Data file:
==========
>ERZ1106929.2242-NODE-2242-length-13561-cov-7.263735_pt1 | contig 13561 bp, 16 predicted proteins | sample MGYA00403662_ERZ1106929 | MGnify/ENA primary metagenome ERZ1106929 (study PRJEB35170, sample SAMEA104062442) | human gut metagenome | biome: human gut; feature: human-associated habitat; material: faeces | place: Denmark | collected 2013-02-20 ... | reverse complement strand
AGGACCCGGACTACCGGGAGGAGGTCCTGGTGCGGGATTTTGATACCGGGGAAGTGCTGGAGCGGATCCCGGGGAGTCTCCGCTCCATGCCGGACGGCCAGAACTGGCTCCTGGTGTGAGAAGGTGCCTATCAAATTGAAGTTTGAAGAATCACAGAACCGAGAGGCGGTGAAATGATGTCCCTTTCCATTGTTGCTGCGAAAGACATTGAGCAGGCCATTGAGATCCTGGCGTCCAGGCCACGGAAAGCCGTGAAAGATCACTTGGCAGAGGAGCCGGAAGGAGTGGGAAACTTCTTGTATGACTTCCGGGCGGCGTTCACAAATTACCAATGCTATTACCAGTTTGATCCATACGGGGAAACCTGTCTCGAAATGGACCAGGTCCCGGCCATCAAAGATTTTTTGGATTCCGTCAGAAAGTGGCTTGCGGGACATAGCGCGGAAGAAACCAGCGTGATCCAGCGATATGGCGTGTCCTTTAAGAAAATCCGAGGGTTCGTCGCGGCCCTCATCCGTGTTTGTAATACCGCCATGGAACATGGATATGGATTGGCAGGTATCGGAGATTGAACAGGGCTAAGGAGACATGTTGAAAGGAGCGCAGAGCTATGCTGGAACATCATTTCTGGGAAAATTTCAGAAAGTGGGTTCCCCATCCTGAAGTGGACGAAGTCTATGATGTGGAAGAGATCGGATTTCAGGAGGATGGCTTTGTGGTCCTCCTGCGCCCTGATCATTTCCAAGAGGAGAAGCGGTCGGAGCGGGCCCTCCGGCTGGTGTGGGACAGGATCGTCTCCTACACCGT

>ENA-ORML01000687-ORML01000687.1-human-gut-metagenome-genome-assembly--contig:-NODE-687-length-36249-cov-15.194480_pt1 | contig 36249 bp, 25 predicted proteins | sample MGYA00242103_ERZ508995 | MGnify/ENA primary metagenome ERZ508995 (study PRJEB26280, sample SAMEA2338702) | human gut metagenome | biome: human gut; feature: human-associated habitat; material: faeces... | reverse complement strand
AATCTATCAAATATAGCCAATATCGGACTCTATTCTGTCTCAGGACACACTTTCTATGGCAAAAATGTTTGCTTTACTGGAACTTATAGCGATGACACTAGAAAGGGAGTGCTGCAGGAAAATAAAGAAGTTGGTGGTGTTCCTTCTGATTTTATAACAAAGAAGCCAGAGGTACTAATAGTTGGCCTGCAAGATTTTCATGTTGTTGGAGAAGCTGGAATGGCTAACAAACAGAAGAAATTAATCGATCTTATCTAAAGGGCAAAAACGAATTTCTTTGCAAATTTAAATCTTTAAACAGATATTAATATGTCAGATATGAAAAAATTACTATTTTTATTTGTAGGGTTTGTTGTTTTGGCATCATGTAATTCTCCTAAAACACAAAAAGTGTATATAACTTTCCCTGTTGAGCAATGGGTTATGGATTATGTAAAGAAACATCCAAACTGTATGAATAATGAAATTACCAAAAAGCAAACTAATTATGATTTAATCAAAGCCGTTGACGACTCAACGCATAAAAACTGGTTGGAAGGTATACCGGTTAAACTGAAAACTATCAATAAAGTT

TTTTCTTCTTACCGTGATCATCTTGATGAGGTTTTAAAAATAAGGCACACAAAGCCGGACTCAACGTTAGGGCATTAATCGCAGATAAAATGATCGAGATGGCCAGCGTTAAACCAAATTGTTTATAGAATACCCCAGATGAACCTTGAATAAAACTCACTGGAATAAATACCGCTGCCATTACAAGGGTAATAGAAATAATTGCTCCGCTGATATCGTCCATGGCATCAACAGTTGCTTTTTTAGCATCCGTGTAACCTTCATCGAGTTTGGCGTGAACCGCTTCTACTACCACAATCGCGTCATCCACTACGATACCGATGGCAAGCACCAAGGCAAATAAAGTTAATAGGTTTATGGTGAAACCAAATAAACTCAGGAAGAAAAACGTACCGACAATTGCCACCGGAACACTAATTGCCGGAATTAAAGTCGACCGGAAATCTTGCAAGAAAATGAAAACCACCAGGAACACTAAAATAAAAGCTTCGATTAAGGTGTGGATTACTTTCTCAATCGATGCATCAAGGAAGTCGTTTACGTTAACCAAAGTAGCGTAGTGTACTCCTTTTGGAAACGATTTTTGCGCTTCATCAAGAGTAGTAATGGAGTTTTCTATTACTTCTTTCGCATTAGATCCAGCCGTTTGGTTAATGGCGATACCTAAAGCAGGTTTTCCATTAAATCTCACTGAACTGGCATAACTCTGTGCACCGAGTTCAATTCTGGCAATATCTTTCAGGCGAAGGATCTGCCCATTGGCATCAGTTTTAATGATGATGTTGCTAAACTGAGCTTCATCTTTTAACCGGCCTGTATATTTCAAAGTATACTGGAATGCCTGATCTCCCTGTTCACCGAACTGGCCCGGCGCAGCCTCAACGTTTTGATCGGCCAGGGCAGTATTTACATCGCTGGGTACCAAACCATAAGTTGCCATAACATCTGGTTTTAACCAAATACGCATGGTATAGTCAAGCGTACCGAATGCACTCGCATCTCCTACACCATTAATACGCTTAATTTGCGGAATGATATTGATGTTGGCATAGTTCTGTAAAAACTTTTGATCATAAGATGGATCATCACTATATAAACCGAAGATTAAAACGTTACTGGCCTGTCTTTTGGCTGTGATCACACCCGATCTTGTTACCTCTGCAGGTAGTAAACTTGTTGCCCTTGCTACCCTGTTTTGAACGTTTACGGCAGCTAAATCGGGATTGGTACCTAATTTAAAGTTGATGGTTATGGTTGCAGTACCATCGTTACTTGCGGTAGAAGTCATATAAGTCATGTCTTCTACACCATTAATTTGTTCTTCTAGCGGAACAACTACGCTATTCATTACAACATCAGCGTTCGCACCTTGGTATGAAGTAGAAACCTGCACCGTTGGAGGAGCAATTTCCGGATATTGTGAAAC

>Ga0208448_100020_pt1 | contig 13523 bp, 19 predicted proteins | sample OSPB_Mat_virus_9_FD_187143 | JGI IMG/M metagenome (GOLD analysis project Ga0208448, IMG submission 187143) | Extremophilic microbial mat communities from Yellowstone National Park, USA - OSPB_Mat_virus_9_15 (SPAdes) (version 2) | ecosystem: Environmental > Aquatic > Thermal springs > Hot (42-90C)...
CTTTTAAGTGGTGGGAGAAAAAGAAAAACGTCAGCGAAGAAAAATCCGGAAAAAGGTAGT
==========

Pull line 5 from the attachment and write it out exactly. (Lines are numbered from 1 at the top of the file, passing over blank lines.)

TTTTCTTCTTACCGTGATCATCTTGATGAGGTTTTAAAAATAAGGCACACAAAGCCGGACTCAACGTTAGGGCATTAATCGCAGATAAAATGATCGAGATGGCCAGCGTTAAACCAAATTGTTTATAGAATACCCCAGATGAACCTTGAATAAAACTCACTGGAATAAATACCGCTGCCATTACAAGGGTAATAGAAATAATTGCTCCGCTGATATCGTCCATGGCATCAACAGTTGCTTTTTTAGCATCCGTGTAACCTTCATCGAGTTTGGCGTGAACCGCTTCTACTACCACAATCGCGTCATCCACTACGATACCGATGGCAAGCACCAAGGCAAATAAAGTTAATAGGTTTATGGTGAAACCAAATAAACTCAGGAAGAAAAACGTACCGACAATTGCCACCGGAACACTAATTGCCGGAATTAAAGTCGACCGGAAATCTTGCAAGAAAATGAAAACCACCAGGAACACTAAAATAAAAGCTTCGATTAAGGTGTGGATTACTTTCTCAATCGATGCATCAAGGAAGTCGTTTACGTTAACCAAAGTAGCGTAGTGTACTCCTTTTGGAAACGATTTTTGCGCTTCATCAAGAGTAGTAATGGAGTTTTCTATTACTTCTTTCGCATTAGATCCAGCCGTTTGGTTAATGGCGATACCTAAAGCAGGTTTTCCATTAAATCTCACTGAACTGGCATAACTCTGTGCACCGAGTTCAATTCTGGCAATATCTTTCAGGCGAAGGATCTGCCCATTGGCATCAGTTTTAATGATGATGTTGCTAAACTGAGCTTCATCTTTTAACCGGCCTGTATATTTCAAAGTATACTGGAATGCCTGATCTCCCTGTTCACCGAACTGGCCCGGCGCAGCCTCAACGTTTTGATCGGCCAGGGCAGTATTTACATCGCTGGGTACCAAACCATAAGTTGCCATAACATCTGGTTTTAACCAAATACGCATGGTATAGTCAAGCGTACCGAATGCACTCGCATCTCCTACACCATTAATACGCTTAATTTGCGGAATGATATTGATGTTGGCATAGTTCTGTAAAAACTTTTGATCATAAGATGGATCATCACTATATAAACCGAAGATTAAAACGTTACTGGCCTGTCTTTTGGCTGTGATCACACCCGATCTTGTTACCTCTGCAGGTAGTAAACTTGTTGCCCTTGCTACCCTGTTTTGAACGTTTACGGCAGCTAAATCGGGATTGGTACCTAATTTAAAGTTGATGGTTATGGTTGCAGTACCATCGTTACTTGCGGTAGAAGTCATATAAGTCATGTCTTCTACACCATTAATTTGTTCTTCTAGCGGAACAACTACGCTATTCATTACAACATCAGCGTTCGCACCTTGGTATGAAGTAGAAACCTGCACCGTTGGAGGAGCAATTTCCGGATATTGTGAAAC